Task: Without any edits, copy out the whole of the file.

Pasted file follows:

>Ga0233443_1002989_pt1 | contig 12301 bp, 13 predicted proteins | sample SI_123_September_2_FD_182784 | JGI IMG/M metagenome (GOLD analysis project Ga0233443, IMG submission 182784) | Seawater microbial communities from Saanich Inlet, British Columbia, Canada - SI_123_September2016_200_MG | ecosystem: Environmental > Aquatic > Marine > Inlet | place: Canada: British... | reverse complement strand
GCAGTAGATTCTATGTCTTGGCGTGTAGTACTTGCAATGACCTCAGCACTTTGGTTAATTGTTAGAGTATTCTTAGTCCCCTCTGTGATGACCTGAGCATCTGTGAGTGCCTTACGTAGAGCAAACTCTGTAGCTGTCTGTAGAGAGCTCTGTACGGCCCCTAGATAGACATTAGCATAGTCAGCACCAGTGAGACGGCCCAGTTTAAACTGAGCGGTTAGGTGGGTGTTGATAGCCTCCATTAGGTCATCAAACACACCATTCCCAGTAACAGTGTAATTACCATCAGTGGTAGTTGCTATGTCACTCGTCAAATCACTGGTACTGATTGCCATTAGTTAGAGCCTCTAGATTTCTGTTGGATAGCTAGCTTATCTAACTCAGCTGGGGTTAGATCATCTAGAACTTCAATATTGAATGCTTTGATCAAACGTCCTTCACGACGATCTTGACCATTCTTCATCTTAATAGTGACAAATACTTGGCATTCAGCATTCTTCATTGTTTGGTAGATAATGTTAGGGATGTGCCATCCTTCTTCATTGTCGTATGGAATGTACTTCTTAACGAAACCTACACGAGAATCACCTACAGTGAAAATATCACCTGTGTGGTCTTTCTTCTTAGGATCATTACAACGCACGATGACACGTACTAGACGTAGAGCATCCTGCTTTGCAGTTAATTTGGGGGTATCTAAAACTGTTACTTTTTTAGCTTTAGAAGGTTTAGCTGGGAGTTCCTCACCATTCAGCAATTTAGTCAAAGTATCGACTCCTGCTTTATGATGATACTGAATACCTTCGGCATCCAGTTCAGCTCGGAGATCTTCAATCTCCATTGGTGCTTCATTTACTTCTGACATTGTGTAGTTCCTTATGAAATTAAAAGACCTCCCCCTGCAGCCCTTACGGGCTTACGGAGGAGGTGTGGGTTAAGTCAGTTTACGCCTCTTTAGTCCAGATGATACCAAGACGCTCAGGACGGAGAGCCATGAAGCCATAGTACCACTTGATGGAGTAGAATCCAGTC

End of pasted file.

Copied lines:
>Ga0233443_1002989_pt1 | contig 12301 bp, 13 predicted proteins | sample SI_123_September_2_FD_182784 | JGI IMG/M metagenome (GOLD analysis project Ga0233443, IMG submission 182784) | Seawater microbial communities from Saanich Inlet, British Columbia, Canada - SI_123_September2016_200_MG | ecosystem: Environmental > Aquatic > Marine > Inlet | place: Canada: British... | reverse complement strand
GCAGTAGATTCTATGTCTTGGCGTGTAGTACTTGCAATGACCTCAGCACTTTGGTTAATTGTTAGAGTATTCTTAGTCCCCTCTGTGATGACCTGAGCATCTGTGAGTGCCTTACGTAGAGCAAACTCTGTAGCTGTCTGTAGAGAGCTCTGTACGGCCCCTAGATAGACATTAGCATAGTCAGCACCAGTGAGACGGCCCAGTTTAAACTGAGCGGTTAGGTGGGTGTTGATAGCCTCCATTAGGTCATCAAACACACCATTCCCAGTAACAGTGTAATTACCATCAGTGGTAGTTGCTATGTCACTCGTCAAATCACTGGTACTGATTGCCATTAGTTAGAGCCTCTAGATTTCTGTTGGATAGCTAGCTTATCTAACTCAGCTGGGGTTAGATCATCTAGAACTTCAATATTGAATGCTTTGATCAAACGTCCTTCACGACGATCTTGACCATTCTTCATCTTAATAGTGACAAATACTTGGCATTCAGCATTCTTCATTGTTTGGTAGATAATGTTAGGGATGTGCCATCCTTCTTCATTGTCGTATGGAATGTACTTCTTAACGAAACCTACACGAGAATCACCTACAGTGAAAATATCACCTGTGTGGTCTTTCTTCTTAGGATCATTACAACGCACGATGACACGTACTAGACGTAGAGCATCCTGCTTTGCAGTTAATTTGGGGGTATCTAAAACTGTTACTTTTTTAGCTTTAGAAGGTTTAGCTGGGAGTTCCTCACCATTCAGCAATTTAGTCAAAGTATCGACTCCTGCTTTATGATGATACTGAATACCTTCGGCATCCAGTTCAGCTCGGAGATCTTCAATCTCCATTGGTGCTTCATTTACTTCTGACATTGTGTAGTTCCTTATGAAATTAAAAGACCTCCCCCTGCAGCCCTTACGGGCTTACGGAGGAGGTGTGGGTTAAGTCAGTTTACGCCTCTTTAGTCCAGATGATACCAAGACGCTCAGGACGGAGAGCCATGAAGCCATAGTACCACTTGATGGAGTAGAATCCAGTC